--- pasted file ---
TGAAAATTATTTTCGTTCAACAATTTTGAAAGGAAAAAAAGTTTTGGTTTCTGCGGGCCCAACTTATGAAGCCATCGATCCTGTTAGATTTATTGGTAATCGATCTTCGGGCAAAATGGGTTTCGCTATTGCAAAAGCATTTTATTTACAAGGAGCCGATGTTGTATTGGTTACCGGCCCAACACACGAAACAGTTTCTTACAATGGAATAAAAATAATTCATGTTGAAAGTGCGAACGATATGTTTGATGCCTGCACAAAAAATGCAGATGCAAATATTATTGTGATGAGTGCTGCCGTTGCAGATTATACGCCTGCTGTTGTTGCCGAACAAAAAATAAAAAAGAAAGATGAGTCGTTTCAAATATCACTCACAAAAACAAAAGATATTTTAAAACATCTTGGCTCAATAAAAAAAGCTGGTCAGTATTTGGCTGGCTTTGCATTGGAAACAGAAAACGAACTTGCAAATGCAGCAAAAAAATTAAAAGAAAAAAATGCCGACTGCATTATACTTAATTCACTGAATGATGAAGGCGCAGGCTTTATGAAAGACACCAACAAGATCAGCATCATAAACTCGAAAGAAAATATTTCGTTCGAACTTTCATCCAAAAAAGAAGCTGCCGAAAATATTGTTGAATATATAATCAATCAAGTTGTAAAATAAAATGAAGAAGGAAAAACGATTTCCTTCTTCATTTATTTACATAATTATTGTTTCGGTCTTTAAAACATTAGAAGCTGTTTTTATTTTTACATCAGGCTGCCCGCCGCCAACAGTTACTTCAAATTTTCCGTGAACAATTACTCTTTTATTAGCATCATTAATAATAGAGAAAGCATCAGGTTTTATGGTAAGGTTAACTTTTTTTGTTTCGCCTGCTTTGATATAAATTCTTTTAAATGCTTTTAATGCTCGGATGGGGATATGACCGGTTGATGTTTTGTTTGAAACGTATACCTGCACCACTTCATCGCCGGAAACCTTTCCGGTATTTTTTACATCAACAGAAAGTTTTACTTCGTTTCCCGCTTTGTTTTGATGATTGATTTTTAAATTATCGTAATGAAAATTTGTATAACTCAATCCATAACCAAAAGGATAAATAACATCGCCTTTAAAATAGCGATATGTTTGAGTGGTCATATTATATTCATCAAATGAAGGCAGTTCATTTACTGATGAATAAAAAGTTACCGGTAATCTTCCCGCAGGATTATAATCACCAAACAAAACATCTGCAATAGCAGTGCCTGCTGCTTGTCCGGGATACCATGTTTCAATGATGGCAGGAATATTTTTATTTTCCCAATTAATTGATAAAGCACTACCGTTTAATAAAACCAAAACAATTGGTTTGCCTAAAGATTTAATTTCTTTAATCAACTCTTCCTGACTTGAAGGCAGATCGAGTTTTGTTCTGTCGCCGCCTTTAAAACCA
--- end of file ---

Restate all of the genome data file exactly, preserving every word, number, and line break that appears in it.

TGAAAATTATTTTCGTTCAACAATTTTGAAAGGAAAAAAAGTTTTGGTTTCTGCGGGCCCAACTTATGAAGCCATCGATCCTGTTAGATTTATTGGTAATCGATCTTCGGGCAAAATGGGTTTCGCTATTGCAAAAGCATTTTATTTACAAGGAGCCGATGTTGTATTGGTTACCGGCCCAACACACGAAACAGTTTCTTACAATGGAATAAAAATAATTCATGTTGAAAGTGCGAACGATATGTTTGATGCCTGCACAAAAAATGCAGATGCAAATATTATTGTGATGAGTGCTGCCGTTGCAGATTATACGCCTGCTGTTGTTGCCGAACAAAAAATAAAAAAGAAAGATGAGTCGTTTCAAATATCACTCACAAAAACAAAAGATATTTTAAAACATCTTGGCTCAATAAAAAAAGCTGGTCAGTATTTGGCTGGCTTTGCATTGGAAACAGAAAACGAACTTGCAAATGCAGCAAAAAAATTAAAAGAAAAAAATGCCGACTGCATTATACTTAATTCACTGAATGATGAAGGCGCAGGCTTTATGAAAGACACCAACAAGATCAGCATCATAAACTCGAAAGAAAATATTTCGTTCGAACTTTCATCCAAAAAAGAAGCTGCCGAAAATATTGTTGAATATATAATCAATCAAGTTGTAAAATAAAATGAAGAAGGAAAAACGATTTCCTTCTTCATTTATTTACATAATTATTGTTTCGGTCTTTAAAACATTAGAAGCTGTTTTTATTTTTACATCAGGCTGCCCGCCGCCAACAGTTACTTCAAATTTTCCGTGAACAATTACTCTTTTATTAGCATCATTAATAATAGAGAAAGCATCAGGTTTTATGGTAAGGTTAACTTTTTTTGTTTCGCCTGCTTTGATATAAATTCTTTTAAATGCTTTTAATGCTCGGATGGGGATATGACCGGTTGATGTTTTGTTTGAAACGTATACCTGCACCACTTCATCGCCGGAAACCTTTCCGGTATTTTTTACATCAACAGAAAGTTTTACTTCGTTTCCCGCTTTGTTTTGATGATTGATTTTTAAATTATCGTAATGAAAATTTGTATAACTCAATCCATAACCAAAAGGATAAATAACATCGCCTTTAAAATAGCGATATGTTTGAGTGGTCATATTATATTCATCAAATGAAGGCAGTTCATTTACTGATGAATAAAAAGTTACCGGTAATCTTCCCGCAGGATTATAATCACCAAACAAAACATCTGCAATAGCAGTGCCTGCTGCTTGTCCGGGATACCATGTTTCAATGATGGCAGGAATATTTTTATTTTCCCAATTAATTGATAAAGCACTACCGTTTAATAAAACCAAAACAATTGGTTTGCCTAAAGATTTAATTTCTTTAATCAACTCTTCCTGACTTGAAGGCAGATCGAGTTTTGTTCTGTCGCCGCCTTTAAAACCA